Mr. Field wants a new life, a life cleansed of the old one’s disappointments. A concert pianist on the London scene coping with the sudden end of his career and marriage, Mr. Field is left alone in a decaying house. He finds himself unglued from reality and possessed by a longing for a perverse kind of intimacy.
There’s a void where his personality should be and he turns into a stalker – but somehow the narrator of this strange tale exerts a powerful grip on the reader ... There is a pleasure too in the pace, which is perfectly timed despite the lack of action ... Just when I was tiring of the book’s slowness, it became almost thriller-like – a remarkable achievement, given that the action is still all occurring inside the head of so flattened a character ... Sometimes I wondered if my whole experience of reading the novel was driven more by curiosity and aesthetic pleasure than because I really cared about the character or was inhabiting his world ... Both in its power to unsettle and its quest to establish a relationship to character that isn’t based on understanding, this is a strikingly original piece of writing.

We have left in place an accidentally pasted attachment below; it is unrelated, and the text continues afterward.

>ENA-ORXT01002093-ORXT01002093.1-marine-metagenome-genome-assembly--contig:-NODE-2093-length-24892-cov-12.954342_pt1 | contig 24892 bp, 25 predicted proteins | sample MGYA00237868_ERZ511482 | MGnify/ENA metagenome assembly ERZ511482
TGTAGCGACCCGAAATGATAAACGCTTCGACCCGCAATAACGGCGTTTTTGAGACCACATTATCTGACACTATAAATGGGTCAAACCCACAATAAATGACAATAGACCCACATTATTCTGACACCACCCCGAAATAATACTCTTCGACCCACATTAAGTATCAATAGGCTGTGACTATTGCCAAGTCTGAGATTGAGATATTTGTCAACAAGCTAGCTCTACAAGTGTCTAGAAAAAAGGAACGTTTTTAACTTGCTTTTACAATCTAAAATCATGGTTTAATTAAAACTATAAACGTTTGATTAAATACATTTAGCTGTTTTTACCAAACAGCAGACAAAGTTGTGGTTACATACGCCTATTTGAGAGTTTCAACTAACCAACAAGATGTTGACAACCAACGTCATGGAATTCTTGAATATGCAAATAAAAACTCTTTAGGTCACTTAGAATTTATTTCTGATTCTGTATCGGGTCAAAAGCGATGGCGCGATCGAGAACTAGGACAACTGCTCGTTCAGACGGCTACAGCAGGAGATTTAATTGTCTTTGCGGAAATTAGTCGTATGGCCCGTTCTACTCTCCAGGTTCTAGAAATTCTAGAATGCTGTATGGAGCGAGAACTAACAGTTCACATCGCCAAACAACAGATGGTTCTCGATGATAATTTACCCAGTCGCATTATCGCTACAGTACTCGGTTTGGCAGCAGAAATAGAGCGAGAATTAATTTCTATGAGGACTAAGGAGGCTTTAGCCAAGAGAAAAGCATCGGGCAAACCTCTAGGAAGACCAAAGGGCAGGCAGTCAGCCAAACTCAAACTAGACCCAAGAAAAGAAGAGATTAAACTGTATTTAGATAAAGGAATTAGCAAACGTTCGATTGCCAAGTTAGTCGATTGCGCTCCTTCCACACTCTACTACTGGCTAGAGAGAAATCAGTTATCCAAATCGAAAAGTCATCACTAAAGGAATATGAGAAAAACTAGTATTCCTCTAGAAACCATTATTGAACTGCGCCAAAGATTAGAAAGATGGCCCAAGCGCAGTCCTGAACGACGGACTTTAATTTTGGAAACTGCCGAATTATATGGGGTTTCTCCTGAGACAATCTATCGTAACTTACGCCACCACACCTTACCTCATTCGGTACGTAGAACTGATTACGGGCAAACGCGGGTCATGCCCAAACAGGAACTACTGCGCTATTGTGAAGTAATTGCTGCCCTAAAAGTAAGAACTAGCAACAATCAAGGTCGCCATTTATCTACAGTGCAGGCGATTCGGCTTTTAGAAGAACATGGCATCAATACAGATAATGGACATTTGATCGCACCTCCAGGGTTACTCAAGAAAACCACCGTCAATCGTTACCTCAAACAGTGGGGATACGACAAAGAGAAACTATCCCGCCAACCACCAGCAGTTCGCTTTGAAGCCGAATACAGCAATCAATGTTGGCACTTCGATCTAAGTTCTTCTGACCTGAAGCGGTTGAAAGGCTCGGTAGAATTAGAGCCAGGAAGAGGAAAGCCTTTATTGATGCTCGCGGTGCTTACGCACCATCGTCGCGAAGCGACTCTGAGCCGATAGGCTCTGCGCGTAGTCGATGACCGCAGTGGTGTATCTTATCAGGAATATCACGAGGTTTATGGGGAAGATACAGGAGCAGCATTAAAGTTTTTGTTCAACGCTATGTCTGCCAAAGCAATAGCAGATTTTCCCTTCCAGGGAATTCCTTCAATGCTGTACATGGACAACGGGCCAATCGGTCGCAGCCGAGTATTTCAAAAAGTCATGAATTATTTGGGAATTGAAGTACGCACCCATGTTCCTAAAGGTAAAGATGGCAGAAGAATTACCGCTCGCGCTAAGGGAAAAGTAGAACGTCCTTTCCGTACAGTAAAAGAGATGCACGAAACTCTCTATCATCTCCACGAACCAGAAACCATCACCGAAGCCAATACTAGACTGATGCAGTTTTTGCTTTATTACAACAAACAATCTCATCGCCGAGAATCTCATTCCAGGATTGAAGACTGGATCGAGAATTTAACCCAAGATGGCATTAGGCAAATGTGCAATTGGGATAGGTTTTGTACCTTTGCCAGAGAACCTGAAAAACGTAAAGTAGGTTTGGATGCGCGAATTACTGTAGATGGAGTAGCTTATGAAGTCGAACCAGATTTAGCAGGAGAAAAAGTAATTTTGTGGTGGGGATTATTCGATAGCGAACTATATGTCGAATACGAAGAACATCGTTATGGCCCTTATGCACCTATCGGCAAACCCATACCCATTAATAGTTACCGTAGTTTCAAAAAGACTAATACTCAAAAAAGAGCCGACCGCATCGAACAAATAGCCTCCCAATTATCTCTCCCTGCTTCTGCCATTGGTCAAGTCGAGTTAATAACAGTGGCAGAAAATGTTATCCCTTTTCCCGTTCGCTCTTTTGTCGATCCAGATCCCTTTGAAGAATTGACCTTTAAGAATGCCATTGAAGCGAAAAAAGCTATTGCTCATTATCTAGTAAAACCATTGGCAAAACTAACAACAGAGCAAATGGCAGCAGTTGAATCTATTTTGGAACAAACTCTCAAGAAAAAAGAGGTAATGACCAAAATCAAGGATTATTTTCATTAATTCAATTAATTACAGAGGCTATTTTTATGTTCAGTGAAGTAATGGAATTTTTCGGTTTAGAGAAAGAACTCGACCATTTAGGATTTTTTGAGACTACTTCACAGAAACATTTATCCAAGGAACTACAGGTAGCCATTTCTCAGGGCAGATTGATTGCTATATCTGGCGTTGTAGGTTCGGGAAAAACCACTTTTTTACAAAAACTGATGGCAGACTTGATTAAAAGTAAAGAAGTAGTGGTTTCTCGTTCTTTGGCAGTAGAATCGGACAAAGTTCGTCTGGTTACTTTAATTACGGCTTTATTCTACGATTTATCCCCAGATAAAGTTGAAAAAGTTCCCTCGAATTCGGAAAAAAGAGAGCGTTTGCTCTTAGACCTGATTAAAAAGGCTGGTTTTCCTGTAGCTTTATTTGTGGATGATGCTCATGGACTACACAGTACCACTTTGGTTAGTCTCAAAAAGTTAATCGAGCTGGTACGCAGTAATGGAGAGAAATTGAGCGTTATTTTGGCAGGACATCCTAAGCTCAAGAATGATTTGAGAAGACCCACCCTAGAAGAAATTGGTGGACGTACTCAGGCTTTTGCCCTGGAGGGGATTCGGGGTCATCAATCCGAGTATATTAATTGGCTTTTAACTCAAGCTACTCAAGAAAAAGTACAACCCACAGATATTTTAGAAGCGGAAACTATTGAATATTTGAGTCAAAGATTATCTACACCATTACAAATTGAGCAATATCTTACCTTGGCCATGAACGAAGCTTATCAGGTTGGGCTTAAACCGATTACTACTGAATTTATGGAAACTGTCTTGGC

Katharine Kilalea is a poet who grew up in South Africa and has worked in an architecture practice. All these experiences inform OK, Mr Field, whether through her luminous use of language, her descriptions of Cape Town or her understanding of how space can be constricting and expansive, vertiginous and comforting, at the same time. Details are observed intimately, like pin-pricks ... As with much of Beckett’s writing, OK, Mr Field is often bleakly comic. But at moments it is also tender (without being sentimental) ... OK, Mr Field introduces a striking new voice in fiction.
...[a] gloomy, evocative novel ... [Kilalea] conjures from precise prose and elements as basic and fraught as Tarot card images—sea, widow, wife, round tower, box house, sad man—a kind of tone poem that seems at times forced but ultimately resonates well beyond one man’s depression ... An auspicious debut that challenges the reader to follow the progress of mental distress and bravely offers little relief from the painful sight.